The Internet Protocol for Smart Objects (IPSO) Alliance formed with the goal of using IP to connect Internet of Things (IoT) devices. The organization came about as an outgrowth of my work on ZigBee and low-power wireless access networking. I believed that IP could and should be applied to even the smallest devices, well before IoT rose to prominence.
In 2008, I met with companies such as Cisco Systems, Intel, Atmel and others to discuss the benefits of using open standards to create the IoT, and the IPSO Alliance was born. In its first few years, IPSO focused on promoting the benefits of IP, such as security, management and scalability.
In the past few years, with IP and an open-standards model becoming broadly adopted for IoT devices, the IPSO Alliance transitioned from promoting the reasons to use IP to highlighting how to use the protocol. The Alliance’s recent work includes the IPSO Smart Object Model, which allows devices to interoperate and define semantics so that devices can communicate with and understand each other.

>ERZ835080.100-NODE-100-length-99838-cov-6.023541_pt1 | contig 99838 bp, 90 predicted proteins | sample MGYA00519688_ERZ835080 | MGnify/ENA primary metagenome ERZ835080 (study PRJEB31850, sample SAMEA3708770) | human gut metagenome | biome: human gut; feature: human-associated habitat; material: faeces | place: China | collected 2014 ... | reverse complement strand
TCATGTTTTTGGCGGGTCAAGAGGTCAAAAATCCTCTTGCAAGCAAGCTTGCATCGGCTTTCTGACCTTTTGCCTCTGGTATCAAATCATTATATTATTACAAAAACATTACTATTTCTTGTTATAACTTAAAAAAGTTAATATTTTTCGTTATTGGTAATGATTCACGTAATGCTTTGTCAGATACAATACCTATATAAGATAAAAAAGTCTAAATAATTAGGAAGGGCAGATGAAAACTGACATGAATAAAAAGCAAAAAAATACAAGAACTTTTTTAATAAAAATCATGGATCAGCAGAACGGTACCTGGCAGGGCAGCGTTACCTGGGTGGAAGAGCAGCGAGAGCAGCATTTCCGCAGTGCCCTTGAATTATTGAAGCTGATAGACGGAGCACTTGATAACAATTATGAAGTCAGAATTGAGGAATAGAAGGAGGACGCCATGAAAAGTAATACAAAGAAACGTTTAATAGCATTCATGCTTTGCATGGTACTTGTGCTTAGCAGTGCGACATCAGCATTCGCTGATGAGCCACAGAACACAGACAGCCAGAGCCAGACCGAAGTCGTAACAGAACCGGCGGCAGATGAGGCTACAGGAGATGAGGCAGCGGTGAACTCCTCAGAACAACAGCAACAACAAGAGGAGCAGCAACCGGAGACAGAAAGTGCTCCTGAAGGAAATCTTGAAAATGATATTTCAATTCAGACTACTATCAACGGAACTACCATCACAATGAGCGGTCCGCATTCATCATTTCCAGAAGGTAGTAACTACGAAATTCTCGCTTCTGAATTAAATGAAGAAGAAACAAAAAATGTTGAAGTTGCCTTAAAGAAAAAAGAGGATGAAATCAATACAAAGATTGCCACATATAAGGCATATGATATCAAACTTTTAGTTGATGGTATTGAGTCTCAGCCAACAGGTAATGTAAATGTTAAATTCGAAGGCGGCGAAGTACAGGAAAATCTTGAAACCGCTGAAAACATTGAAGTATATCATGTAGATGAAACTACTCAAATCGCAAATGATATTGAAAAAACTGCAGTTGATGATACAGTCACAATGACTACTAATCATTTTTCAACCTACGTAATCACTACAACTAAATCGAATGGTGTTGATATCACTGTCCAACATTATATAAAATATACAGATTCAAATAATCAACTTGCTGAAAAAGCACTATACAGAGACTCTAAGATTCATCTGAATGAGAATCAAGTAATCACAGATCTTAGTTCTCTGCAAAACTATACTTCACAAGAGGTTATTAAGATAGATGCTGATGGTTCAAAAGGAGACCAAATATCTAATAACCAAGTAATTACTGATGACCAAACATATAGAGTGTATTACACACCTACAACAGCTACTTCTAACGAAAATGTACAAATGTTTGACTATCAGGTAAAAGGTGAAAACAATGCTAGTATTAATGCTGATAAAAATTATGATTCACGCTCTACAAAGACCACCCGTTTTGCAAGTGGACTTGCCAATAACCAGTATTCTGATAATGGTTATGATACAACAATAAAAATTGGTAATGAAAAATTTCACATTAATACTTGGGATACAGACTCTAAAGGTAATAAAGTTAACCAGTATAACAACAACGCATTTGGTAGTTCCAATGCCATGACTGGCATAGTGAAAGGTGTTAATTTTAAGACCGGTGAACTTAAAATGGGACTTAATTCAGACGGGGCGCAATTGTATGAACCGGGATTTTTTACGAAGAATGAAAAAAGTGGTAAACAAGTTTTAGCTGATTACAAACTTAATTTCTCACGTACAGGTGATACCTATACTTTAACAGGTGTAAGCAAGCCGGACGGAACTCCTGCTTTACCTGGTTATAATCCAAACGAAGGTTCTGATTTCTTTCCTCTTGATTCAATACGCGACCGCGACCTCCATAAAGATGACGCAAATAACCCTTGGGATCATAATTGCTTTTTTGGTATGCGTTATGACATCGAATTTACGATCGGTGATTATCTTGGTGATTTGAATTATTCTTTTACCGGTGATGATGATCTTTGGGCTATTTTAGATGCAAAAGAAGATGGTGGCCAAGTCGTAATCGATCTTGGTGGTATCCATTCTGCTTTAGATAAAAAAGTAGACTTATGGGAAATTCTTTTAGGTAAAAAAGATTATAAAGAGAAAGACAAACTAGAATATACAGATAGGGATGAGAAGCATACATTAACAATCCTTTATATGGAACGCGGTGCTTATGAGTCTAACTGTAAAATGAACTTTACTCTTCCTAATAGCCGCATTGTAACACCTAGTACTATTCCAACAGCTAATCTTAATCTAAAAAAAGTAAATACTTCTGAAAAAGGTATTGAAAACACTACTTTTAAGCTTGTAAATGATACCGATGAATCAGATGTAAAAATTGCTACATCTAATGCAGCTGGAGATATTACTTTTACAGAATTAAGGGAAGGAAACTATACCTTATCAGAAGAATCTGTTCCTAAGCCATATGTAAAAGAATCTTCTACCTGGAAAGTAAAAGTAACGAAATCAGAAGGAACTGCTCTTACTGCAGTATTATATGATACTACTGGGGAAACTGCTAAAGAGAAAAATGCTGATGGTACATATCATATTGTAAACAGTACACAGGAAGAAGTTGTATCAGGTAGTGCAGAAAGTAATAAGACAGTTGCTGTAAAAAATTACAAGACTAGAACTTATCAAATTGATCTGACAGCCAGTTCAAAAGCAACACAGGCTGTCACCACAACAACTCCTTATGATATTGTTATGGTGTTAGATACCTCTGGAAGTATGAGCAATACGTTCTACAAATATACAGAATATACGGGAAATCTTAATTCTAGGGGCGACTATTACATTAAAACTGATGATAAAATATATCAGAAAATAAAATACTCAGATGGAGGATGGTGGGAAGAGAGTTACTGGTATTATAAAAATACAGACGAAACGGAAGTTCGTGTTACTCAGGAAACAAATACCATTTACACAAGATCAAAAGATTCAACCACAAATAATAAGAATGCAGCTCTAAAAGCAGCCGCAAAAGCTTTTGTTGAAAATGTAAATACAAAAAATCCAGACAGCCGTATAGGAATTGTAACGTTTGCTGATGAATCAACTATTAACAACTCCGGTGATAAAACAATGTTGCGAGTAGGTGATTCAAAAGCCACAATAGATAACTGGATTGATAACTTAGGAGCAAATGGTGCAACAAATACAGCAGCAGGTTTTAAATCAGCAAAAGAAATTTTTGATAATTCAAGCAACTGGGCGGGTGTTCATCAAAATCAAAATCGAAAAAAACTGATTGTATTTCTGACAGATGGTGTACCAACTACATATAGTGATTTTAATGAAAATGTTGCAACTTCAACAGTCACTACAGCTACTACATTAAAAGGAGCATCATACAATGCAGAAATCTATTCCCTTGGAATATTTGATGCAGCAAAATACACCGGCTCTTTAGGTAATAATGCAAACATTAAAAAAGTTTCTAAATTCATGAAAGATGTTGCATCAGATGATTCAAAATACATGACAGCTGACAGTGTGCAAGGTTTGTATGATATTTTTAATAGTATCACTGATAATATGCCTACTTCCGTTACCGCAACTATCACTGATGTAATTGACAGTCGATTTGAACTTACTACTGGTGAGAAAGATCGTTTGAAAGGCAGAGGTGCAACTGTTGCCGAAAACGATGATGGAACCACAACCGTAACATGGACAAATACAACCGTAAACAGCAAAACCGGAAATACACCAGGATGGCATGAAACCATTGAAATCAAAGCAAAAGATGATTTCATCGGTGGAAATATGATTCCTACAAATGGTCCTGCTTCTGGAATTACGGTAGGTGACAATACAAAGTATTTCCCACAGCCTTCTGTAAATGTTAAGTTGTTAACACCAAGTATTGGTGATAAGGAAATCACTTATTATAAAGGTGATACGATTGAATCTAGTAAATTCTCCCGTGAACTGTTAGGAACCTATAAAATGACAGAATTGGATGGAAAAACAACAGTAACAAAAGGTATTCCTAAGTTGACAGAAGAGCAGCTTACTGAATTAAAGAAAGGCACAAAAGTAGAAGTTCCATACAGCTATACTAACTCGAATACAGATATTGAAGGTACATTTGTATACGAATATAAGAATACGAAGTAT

So what’s next? To truly realize the potential benefits of IoT, objects must have identity, privacy and security. While the IoT offers great potential to improve our lives, in reality, there are potential trade-offs such as security breaches and loss of privacy. Right now, companies are rushing IoT devices to market to secure market share. However, many of these products don’t address privacy concerns such as who owns the data, how it is tracked or managed, and ultimately who can monetize it. IPSO will focus its efforts to address these issues next.
There is no single owner in the IoT, so we need to make multiple architectures work together and ultimately establish a framework of systems that creates a chain of trust. A major benefit of IP is that it has security protocols involving encryption and key management readily available, and can be applied to building smart objects and the IoT.
As is always true with technology, there is no one solution. However, IPSO remains committed to its roots, and so remains committed to the use of IP and to open standards. This is the only way the industry will find solutions that can work across all devices and across the entire IoT.